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Author Topic: Maple Syrup prices  (Read 8643 times)
bulldog
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« Reply #20 on: July 28, 2011, 11:39:28 PM »

they don't get the proper weather conditions to make syrup. it's pretty much confined to the northern us ( from minnesota eastward ) and southeastern canada, although there are some people in the appalachians that are able to make syrup also.
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Vance G
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« Reply #21 on: December 08, 2011, 01:04:17 AM »

You can tap birch also but yields less than sugar maples.
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indypartridge
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« Reply #22 on: December 08, 2011, 06:22:49 AM »

You can tap birch also but yields less than sugar maples.
We have a local guy who taps and makes syrup from shagbark hickory trees. He also makes syrup from poplar trees.
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bulldog
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« Reply #23 on: December 10, 2011, 12:51:29 PM »

i had heard you could make syrup from birch and shagbark hickory and black walnut and even sycamore, but i hadn't ever heard poplar mentioned until now. i can't wait until feb. four weeks of pure chaos in the woods and soon after that it will be time for bees again.
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Shanevrr
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« Reply #24 on: December 10, 2011, 07:56:42 PM »

i bought a gallon of maple syrup a couple months ago for 50 bucks,  it was so runny like water.  I assume it was not boiled enough.  I guess i got ripped off.  Ive had much thicker and taster syrup,  BEWARE is all I can say

I sell a gallon of honey for 65.00.  Noone has complained yet
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bulldog
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« Reply #25 on: December 11, 2011, 10:16:25 PM »

i bought a gallon of maple syrup a couple months ago for 50 bucks,  it was so runny like water.  I assume it was not boiled enough.  I guess i got ripped off.  Ive had much thicker and taster syrup,  BEWARE is all I can say

I sell a gallon of honey for 65.00.  Noone has complained yet

not necessarily true. maple syrup will vary in thickness and color depending upon the sugar content of the raw sap. most people think it is to watery because they are used to thicker "pancake syrup". maple syrup is required by law to be boiled until it reaches a minimum of 66 brix. the higher the percentage of sugar in the raw sap means less water needing to be boiled off, which means less carmelization of the syrup and the end result is a thinner, lighter colored syrup. a lower concentration of sugar in the raw sap requires more evaporation to concentrate the sugar, causing more carmelization and a darker thicker syrup.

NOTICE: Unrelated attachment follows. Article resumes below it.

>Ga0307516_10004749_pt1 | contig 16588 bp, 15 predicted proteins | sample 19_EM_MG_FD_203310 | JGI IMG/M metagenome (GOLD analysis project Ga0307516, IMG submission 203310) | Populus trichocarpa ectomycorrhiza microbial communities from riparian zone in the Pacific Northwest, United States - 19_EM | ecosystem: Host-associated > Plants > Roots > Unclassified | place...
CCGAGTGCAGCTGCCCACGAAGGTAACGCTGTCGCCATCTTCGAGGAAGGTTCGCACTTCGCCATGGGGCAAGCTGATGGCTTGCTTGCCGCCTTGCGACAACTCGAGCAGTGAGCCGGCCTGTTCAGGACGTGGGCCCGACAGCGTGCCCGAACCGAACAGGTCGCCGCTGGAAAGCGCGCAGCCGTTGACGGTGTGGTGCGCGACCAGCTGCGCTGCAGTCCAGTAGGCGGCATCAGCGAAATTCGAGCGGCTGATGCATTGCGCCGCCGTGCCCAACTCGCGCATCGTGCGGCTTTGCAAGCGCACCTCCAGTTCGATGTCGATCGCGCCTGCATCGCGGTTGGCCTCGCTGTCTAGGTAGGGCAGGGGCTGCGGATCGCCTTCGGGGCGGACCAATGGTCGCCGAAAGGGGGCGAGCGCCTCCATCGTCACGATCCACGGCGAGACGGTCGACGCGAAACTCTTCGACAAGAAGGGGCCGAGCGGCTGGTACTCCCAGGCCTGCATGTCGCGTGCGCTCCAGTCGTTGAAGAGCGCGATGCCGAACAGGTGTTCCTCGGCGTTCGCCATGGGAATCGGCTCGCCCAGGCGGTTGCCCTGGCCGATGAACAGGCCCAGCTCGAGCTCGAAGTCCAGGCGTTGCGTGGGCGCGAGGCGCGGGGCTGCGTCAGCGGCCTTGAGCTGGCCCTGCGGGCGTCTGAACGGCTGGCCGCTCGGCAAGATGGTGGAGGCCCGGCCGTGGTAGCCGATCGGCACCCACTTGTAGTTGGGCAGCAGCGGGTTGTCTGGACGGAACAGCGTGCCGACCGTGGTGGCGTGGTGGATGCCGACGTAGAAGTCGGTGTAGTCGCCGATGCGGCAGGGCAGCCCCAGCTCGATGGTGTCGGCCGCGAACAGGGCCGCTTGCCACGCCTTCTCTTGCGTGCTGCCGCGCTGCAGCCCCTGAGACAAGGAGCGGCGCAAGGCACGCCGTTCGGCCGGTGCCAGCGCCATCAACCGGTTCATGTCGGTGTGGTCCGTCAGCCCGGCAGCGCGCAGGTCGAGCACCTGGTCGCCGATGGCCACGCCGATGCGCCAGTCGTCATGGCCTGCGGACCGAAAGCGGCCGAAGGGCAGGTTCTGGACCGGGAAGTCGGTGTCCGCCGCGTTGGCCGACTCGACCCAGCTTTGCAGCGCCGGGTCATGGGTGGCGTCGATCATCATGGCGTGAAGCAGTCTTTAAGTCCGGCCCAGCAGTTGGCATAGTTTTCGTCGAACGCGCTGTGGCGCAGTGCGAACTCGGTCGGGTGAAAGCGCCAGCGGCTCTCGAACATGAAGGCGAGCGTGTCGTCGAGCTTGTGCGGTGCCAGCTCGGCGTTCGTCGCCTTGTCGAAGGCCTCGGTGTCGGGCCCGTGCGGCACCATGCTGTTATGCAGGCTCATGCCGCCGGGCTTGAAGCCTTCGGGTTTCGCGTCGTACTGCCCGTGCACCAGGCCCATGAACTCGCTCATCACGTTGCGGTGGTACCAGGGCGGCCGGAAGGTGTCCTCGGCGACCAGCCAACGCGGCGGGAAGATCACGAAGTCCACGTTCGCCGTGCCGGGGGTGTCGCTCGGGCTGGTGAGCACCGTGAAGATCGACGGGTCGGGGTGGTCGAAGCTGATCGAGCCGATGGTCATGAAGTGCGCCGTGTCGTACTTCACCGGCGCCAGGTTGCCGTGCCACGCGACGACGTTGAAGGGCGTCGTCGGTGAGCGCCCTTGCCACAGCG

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CrossAcres
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« Reply #26 on: December 29, 2011, 06:35:06 AM »

And yes the sap is nearly clear, to a slight brown tint, if it freezes and you can remove the ice.

When I was young, my father used to let the sap sit overnight and remove the ice before we started to boildown the sap. The ice was a sweet treat for the long day ahead.
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danno
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« Reply #27 on: February 07, 2012, 12:21:11 PM »

In 54 years I have never had a winter this mild.  Just wondering how this will effect the sap flows?   My gardens all think its spring. 
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bulldog
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« Reply #28 on: February 07, 2012, 09:30:48 PM »

this weather is crazy, i wanted to tap this weekend but couldn't and now the weather is dropping to single digits next weekend so it looks like i won't be tapping for a while yet. i probably lost almost a full weeks worth of sap.
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Vance G
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« Reply #29 on: March 06, 2012, 11:38:15 PM »

Any of you sugarer folks end up with syrup to sell?  Or know where I can get good syrup shipped from?
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kbenz
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« Reply #30 on: May 28, 2012, 08:09:58 PM »

i bought a gallon of maple syrup a couple months ago for 50 bucks,  it was so runny like water.  I assume it was not boiled enough.  I guess i got ripped off.  Ive had much thicker and taster syrup,  BEWARE is all I can say

syrup you buy from the local sugar shack will be a lot thinner. My uncle and now my cousins make it in NY. the stuff they reject gets sold to the syrup manufacturer's to make your store bought pancake syrup
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